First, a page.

It's safe to say that a lot of people don't like going to the dentist for cavity fillings or any other treatment. Having someone drilling and poking around in one's mouth tends to be unpleasant. In addition, dentists typically administer the local anesthetic lidocaine by injection. That can be quite painful for a few moments, even when a topical anesthetic is applied first.
If you have natural red hair and you've ever felt like you have a harder time with dental procedures than other people you know, you may very well be right. As it turns out, genetics makes some redheads resistant to anesthesia.
A study published in 2005 verified that women with natural red hair are resistant to the pain-killing effects of lidocaine administered under the skin. If you've ever needed more than one lidocaine injection when you were at the dentist, this explains why. Two or three injections may be enough to block the pain of the dental procedure, but that means you still have to endure more than one shot.
The study also found that redheads are more sensitive to pain caused by excessive cold or heat.
Only women were included in this study, but the researchers extended their conclusions to all redheads.
Why This Occurs
Most people with natural red hair have a mutation in one gene. This gene variation causes the hair color and fair skin. It also causes elevated sensitivity in certain pain receptors as well as resistance to anesthesia. That includes general anesthesia as well as local anesthesia.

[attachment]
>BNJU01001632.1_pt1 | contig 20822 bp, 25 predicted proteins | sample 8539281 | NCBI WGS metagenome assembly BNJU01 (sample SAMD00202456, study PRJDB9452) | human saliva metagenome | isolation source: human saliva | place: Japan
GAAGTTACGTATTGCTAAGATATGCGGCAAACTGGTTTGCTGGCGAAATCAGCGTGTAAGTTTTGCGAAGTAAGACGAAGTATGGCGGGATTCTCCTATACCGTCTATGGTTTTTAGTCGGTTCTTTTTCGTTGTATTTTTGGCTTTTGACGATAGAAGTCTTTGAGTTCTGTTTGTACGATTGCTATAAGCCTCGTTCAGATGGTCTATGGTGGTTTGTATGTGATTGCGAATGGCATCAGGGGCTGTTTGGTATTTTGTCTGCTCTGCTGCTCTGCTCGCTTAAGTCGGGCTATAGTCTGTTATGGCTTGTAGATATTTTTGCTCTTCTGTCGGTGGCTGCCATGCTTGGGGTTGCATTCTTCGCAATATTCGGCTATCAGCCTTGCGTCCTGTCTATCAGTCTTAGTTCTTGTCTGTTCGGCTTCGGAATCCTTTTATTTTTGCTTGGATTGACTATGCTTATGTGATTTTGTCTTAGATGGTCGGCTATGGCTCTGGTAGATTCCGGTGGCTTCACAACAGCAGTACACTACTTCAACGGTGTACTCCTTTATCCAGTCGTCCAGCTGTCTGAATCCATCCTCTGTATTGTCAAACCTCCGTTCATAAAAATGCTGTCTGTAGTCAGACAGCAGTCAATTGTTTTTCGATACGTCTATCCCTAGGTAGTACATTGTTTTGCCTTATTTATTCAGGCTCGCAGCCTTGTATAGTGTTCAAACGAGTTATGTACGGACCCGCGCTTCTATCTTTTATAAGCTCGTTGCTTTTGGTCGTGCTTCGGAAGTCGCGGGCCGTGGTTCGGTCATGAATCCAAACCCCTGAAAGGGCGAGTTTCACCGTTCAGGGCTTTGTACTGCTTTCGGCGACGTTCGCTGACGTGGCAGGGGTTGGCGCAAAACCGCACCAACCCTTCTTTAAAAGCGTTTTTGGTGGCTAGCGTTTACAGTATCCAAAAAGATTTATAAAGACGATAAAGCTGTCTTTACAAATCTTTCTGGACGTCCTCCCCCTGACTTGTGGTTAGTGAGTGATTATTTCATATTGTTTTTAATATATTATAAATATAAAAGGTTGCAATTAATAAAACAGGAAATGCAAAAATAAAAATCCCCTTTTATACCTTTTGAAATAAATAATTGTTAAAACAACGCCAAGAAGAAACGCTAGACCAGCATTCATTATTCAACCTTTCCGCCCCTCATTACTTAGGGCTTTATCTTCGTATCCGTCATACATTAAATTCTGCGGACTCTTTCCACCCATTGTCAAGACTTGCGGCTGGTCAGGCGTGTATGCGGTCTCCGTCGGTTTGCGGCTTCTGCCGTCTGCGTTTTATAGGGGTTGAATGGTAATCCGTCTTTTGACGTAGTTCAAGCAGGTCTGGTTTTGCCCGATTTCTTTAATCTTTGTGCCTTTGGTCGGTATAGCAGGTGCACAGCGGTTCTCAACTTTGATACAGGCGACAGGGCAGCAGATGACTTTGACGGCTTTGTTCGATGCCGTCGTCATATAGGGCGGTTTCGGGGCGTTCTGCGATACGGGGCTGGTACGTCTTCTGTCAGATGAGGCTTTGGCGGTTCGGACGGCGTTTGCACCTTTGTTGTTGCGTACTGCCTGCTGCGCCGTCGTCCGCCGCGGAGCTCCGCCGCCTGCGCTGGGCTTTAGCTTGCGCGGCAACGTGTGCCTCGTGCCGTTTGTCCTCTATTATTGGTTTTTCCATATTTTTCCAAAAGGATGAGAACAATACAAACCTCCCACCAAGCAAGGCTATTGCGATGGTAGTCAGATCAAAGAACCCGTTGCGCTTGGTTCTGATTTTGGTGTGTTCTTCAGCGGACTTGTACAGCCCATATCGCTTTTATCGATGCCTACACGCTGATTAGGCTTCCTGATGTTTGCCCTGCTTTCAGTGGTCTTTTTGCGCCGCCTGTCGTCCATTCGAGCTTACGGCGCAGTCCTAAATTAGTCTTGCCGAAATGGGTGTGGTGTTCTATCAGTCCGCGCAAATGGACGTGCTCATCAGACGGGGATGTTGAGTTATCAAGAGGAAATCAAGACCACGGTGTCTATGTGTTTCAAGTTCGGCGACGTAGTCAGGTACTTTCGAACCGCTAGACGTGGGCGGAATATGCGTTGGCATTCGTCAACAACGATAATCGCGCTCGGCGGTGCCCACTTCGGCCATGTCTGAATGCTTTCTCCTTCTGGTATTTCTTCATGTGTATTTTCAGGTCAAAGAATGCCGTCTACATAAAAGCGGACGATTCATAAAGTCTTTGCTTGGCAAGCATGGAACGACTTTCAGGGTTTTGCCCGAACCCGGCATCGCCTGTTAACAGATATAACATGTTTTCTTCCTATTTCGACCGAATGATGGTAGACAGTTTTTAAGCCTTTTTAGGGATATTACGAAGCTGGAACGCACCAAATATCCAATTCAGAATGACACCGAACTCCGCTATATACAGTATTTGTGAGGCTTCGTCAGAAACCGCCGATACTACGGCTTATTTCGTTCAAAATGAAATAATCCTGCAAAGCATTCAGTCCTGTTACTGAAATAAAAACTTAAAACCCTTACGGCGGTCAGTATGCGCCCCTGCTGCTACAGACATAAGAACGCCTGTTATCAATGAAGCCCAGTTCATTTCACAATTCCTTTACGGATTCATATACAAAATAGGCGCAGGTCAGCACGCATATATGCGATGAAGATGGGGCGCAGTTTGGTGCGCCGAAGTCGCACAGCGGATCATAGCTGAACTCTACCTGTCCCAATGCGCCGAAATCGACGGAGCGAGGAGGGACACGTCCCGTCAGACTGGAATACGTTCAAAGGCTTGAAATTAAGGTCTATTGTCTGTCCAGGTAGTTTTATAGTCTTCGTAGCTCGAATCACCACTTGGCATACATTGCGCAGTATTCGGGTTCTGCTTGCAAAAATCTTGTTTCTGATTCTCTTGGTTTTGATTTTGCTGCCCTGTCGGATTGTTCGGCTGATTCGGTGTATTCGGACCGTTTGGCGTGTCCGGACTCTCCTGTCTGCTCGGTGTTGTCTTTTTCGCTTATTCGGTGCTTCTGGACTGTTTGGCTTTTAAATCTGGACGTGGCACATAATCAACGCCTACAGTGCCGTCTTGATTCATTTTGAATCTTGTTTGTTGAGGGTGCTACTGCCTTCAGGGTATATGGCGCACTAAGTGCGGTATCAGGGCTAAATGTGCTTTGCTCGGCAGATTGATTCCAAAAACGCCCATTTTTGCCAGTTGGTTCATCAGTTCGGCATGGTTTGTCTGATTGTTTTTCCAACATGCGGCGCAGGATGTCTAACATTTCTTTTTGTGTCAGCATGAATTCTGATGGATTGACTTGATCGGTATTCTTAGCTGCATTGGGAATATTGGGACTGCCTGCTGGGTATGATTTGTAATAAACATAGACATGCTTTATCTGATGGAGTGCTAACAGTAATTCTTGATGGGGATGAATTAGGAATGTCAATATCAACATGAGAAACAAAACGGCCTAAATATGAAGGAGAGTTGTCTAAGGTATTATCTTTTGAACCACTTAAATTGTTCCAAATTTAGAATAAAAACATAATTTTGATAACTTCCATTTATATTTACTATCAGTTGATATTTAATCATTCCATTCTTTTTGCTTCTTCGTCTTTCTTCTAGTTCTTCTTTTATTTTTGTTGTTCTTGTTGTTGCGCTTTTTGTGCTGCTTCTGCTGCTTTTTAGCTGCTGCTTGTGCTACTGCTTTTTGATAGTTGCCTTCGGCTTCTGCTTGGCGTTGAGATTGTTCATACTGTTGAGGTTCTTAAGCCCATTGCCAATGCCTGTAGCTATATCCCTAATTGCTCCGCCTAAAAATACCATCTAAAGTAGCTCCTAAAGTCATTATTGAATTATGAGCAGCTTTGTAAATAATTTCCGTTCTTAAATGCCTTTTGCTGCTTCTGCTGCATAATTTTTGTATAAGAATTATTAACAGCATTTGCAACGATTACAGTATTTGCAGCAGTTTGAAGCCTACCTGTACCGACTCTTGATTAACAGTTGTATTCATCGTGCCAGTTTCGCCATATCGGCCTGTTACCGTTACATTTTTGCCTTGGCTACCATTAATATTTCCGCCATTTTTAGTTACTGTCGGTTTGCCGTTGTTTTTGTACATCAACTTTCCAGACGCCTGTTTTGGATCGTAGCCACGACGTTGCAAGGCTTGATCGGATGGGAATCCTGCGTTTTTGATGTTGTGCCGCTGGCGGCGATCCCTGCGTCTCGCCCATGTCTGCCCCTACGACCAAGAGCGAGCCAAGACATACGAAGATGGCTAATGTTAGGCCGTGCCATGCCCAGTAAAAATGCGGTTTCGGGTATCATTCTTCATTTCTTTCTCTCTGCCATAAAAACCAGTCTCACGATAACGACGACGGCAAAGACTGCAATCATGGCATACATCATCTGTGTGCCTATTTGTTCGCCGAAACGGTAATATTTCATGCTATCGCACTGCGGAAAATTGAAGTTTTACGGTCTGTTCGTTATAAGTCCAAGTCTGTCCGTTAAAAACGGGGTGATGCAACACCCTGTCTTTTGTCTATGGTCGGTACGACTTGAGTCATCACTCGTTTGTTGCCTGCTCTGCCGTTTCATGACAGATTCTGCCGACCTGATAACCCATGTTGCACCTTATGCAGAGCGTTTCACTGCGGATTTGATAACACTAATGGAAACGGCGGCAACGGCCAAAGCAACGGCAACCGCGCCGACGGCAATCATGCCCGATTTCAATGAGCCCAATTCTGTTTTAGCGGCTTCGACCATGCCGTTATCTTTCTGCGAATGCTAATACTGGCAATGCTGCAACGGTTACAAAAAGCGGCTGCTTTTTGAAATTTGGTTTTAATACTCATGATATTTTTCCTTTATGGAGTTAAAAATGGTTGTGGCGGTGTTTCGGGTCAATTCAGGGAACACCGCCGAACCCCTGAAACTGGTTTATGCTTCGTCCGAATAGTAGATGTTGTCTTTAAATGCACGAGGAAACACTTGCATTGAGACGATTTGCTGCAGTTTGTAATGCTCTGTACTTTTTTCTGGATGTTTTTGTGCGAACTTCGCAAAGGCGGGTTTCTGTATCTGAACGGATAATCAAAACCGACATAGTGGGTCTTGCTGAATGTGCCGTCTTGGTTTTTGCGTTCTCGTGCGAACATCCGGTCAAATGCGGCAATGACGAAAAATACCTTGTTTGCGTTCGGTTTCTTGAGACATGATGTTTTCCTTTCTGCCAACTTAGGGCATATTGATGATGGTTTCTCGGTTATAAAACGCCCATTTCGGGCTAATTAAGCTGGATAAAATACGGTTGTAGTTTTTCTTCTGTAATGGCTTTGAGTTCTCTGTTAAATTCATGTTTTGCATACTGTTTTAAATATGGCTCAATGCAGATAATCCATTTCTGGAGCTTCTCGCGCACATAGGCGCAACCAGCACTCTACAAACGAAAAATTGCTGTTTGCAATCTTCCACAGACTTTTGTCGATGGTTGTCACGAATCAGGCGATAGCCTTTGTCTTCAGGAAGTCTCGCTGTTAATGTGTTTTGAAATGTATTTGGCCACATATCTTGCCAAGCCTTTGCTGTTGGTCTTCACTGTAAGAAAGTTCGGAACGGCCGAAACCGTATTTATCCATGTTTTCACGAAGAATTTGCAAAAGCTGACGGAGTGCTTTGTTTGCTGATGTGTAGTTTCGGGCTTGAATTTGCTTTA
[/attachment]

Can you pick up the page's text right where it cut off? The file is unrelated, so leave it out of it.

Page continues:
Another study found that people with this gene variation are significantly more likely to be anxious and even fearful about dental care and also more likely to avoid having dental care.
The Future of Dental Anesthesia
Dentists will likely be just as happy as their patients if local anesthesia by injection becomes history. Recent developments, such as administration of local anesthesia through pressure that sends the drug into the gums, provide relief for patients who hate the dreaded needle. The technique isn't effective for all dental procedures, but it's certainly a welcome invention.
Another strategy that minimizes pain is a patented cordless device that sends pulsations into the area where the injection will be performed. The nerve receptors then signal the brain to block pain sensations. The dentist can now administer a shot with the patient feeling substantially less pain than normal.
You might consider learning which dentists in your area have made the change to doing at least some dental procedures with newer pain-relief methods and whether any use newer computerized technology when injections are necessary. Don't hesitate to call dental clinics near you and ask, or peruse dentist websites for information. Talk to experts like Glenmore Family Dental Care for more information.Share
24 March 2015
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